(6 October 2017) The first phase of improvements to OpenJPEG, an open source JPEG 2000 codec, has drawn to a close, resulting in the latest release of OpenJPEG version 2.3.0. This new release finalizes the work made by Even Rouault and funded by several academic institutions and archival organizations to make OpenJPEG significantly faster and safer. In addition to what has been done in version 2.2.0 (multithreading at decoding, speed optimizations, memory consumption reduction, etc.), this release adds improvement to sub-tile decoding. Additional notes on the latest release can be found at http://www.openjpeg.org/2017/10/04/OpenJPEG-2.3.0-released.
With the goal of pursuing additional phases of OpenJPEG improvements, the IIIF community is seeking feedback on the latest release as well as information about JP2 workflows. Institutions working with JP2s and/or OpenJPEG are encouraged to download and try the new release, and provide feedback by answering as many questions as possible in the feedback survey:
The project team welcomes additional funding institutions to contribute to future phases and sustain the effort to bring OpenJPEG up to speed with proprietary implementations of the JPEG 2000 standard. To learn more and get involved, please contact Sheila Rabun, IIIF Community and Communications Officer, at [email protected], and Glen Robson, IIIF Technical Coordinator, at [email protected].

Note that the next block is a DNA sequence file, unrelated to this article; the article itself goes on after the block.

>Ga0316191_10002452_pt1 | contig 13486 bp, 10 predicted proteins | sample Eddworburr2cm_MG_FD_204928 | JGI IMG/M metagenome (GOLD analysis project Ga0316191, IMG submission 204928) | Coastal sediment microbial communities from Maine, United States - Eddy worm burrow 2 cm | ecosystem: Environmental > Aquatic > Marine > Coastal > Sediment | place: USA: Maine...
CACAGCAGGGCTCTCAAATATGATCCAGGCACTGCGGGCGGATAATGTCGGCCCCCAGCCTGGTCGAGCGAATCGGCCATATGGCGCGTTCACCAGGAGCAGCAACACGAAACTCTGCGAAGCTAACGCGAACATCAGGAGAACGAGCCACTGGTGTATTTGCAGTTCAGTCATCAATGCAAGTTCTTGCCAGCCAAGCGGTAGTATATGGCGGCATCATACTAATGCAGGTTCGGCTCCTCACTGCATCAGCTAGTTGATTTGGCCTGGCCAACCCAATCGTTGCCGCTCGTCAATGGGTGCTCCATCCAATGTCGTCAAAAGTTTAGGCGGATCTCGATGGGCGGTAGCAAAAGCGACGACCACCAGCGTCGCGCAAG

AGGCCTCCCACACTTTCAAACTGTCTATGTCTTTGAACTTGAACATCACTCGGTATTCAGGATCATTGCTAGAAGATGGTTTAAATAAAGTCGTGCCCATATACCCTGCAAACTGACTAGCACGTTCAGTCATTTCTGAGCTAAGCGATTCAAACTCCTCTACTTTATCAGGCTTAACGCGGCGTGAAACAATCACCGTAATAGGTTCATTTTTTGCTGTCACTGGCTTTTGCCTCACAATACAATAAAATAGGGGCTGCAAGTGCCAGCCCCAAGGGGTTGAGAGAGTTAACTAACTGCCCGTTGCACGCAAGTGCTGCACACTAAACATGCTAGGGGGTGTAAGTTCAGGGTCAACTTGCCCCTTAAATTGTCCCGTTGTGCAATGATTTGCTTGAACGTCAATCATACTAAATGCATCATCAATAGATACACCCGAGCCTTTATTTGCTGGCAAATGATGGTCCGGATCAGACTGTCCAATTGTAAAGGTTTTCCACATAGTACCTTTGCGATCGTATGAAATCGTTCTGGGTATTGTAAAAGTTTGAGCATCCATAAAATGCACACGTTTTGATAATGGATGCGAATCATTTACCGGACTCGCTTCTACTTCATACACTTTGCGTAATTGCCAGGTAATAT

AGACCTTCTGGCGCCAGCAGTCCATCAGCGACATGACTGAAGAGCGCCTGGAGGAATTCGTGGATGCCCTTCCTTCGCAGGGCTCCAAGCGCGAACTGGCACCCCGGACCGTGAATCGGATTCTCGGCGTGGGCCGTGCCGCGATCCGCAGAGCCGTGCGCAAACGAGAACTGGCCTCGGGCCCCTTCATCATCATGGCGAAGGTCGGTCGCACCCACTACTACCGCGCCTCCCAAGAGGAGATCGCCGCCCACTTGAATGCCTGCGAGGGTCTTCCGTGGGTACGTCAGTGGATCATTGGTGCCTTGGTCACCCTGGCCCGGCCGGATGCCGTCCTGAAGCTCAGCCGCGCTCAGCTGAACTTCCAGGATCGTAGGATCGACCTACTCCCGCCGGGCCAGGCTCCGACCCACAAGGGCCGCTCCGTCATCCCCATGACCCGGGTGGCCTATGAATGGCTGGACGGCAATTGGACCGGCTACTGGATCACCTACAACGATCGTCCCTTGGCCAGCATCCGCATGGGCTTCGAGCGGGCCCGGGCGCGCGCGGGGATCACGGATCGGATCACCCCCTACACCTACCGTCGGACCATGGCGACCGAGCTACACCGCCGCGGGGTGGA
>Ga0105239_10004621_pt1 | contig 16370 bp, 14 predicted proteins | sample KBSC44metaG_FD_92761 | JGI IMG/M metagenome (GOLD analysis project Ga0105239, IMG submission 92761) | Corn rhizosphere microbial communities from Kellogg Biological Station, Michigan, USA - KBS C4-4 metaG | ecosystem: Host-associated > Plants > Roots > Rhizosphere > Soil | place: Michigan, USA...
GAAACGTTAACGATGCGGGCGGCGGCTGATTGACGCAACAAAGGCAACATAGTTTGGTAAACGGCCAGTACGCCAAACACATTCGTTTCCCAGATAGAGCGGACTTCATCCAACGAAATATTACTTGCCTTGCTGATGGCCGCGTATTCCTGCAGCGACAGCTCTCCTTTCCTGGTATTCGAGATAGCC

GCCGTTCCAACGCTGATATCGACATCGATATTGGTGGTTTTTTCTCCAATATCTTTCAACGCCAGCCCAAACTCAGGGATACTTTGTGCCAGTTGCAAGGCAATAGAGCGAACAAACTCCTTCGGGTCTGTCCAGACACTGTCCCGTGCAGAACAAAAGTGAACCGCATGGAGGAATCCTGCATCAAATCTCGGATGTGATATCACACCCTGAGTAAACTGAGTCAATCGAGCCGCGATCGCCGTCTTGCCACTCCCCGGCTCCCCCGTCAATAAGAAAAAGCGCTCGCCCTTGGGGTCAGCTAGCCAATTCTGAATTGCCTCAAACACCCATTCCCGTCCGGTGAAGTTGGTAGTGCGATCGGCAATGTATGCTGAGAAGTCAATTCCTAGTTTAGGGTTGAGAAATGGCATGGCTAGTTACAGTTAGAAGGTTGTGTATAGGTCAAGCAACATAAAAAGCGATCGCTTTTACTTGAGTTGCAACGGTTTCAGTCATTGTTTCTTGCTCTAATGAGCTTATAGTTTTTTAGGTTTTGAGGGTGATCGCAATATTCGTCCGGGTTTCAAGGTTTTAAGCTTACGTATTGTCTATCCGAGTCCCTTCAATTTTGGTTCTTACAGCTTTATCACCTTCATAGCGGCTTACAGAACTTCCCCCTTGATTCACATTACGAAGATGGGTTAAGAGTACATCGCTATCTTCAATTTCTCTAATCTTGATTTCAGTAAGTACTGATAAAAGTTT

The OpenJPEG improvement project has been made possible with funding from the Wellcome Library, Stanford University, the Nationale Bibliotheek van Nederland (KBNL), and the University of Michigan, in partnership with the International Image Interoperability Framework (IIIF) Consortium, the Council on Library and Information Resources (CLIR), intoPIX, and the Image and Signal Processing Group (ISPGroup) from University of Louvain (UCL, Belgium) hosting the OpenJPEG project. Many thanks also to developer Even Rouault, and to all contributors.
The announcement is here.